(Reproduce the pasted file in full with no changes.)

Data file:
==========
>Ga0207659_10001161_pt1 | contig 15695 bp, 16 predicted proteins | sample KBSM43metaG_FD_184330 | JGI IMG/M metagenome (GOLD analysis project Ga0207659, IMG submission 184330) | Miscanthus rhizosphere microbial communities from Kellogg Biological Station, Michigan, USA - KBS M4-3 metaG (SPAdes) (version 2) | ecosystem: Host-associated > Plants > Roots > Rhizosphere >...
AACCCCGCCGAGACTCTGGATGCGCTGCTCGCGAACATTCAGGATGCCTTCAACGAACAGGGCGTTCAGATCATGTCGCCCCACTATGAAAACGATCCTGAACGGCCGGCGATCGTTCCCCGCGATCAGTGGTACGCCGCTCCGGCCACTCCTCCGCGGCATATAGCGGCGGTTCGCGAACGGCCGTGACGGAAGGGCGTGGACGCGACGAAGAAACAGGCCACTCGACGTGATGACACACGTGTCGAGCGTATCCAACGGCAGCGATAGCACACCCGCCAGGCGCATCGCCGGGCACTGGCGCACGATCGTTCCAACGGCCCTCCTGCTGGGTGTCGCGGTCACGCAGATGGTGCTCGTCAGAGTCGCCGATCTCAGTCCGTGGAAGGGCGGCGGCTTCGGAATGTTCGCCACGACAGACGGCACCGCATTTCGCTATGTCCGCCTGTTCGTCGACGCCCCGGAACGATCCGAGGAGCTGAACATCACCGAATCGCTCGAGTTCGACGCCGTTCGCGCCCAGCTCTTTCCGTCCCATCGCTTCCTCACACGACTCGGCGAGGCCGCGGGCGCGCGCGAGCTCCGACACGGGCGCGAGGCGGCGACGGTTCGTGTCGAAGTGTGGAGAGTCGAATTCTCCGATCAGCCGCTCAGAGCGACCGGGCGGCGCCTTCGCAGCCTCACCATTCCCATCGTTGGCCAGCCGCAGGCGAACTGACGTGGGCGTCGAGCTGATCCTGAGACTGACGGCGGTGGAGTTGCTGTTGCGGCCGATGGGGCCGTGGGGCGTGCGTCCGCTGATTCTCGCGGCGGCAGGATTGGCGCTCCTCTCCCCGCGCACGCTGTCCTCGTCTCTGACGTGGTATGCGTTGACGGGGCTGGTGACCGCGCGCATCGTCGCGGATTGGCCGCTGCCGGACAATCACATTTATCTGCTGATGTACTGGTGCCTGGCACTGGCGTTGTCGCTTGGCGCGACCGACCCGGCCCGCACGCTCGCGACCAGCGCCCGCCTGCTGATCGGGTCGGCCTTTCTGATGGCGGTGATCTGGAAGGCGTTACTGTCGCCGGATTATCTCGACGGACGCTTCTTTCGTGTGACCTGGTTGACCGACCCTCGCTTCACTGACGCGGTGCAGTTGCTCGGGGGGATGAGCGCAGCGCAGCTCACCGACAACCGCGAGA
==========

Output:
>Ga0207659_10001161_pt1 | contig 15695 bp, 16 predicted proteins | sample KBSM43metaG_FD_184330 | JGI IMG/M metagenome (GOLD analysis project Ga0207659, IMG submission 184330) | Miscanthus rhizosphere microbial communities from Kellogg Biological Station, Michigan, USA - KBS M4-3 metaG (SPAdes) (version 2) | ecosystem: Host-associated > Plants > Roots > Rhizosphere >...
AACCCCGCCGAGACTCTGGATGCGCTGCTCGCGAACATTCAGGATGCCTTCAACGAACAGGGCGTTCAGATCATGTCGCCCCACTATGAAAACGATCCTGAACGGCCGGCGATCGTTCCCCGCGATCAGTGGTACGCCGCTCCGGCCACTCCTCCGCGGCATATAGCGGCGGTTCGCGAACGGCCGTGACGGAAGGGCGTGGACGCGACGAAGAAACAGGCCACTCGACGTGATGACACACGTGTCGAGCGTATCCAACGGCAGCGATAGCACACCCGCCAGGCGCATCGCCGGGCACTGGCGCACGATCGTTCCAACGGCCCTCCTGCTGGGTGTCGCGGTCACGCAGATGGTGCTCGTCAGAGTCGCCGATCTCAGTCCGTGGAAGGGCGGCGGCTTCGGAATGTTCGCCACGACAGACGGCACCGCATTTCGCTATGTCCGCCTGTTCGTCGACGCCCCGGAACGATCCGAGGAGCTGAACATCACCGAATCGCTCGAGTTCGACGCCGTTCGCGCCCAGCTCTTTCCGTCCCATCGCTTCCTCACACGACTCGGCGAGGCCGCGGGCGCGCGCGAGCTCCGACACGGGCGCGAGGCGGCGACGGTTCGTGTCGAAGTGTGGAGAGTCGAATTCTCCGATCAGCCGCTCAGAGCGACCGGGCGGCGCCTTCGCAGCCTCACCATTCCCATCGTTGGCCAGCCGCAGGCGAACTGACGTGGGCGTCGAGCTGATCCTGAGACTGACGGCGGTGGAGTTGCTGTTGCGGCCGATGGGGCCGTGGGGCGTGCGTCCGCTGATTCTCGCGGCGGCAGGATTGGCGCTCCTCTCCCCGCGCACGCTGTCCTCGTCTCTGACGTGGTATGCGTTGACGGGGCTGGTGACCGCGCGCATCGTCGCGGATTGGCCGCTGCCGGACAATCACATTTATCTGCTGATGTACTGGTGCCTGGCACTGGCGTTGTCGCTTGGCGCGACCGACCCGGCCCGCACGCTCGCGACCAGCGCCCGCCTGCTGATCGGGTCGGCCTTTCTGATGGCGGTGATCTGGAAGGCGTTACTGTCGCCGGATTATCTCGACGGACGCTTCTTTCGTGTGACCTGGTTGACCGACCCTCGCTTCACTGACGCGGTGCAGTTGCTCGGGGGGATGAGCGCAGCGCAGCTCACCGACAACCGCGAGA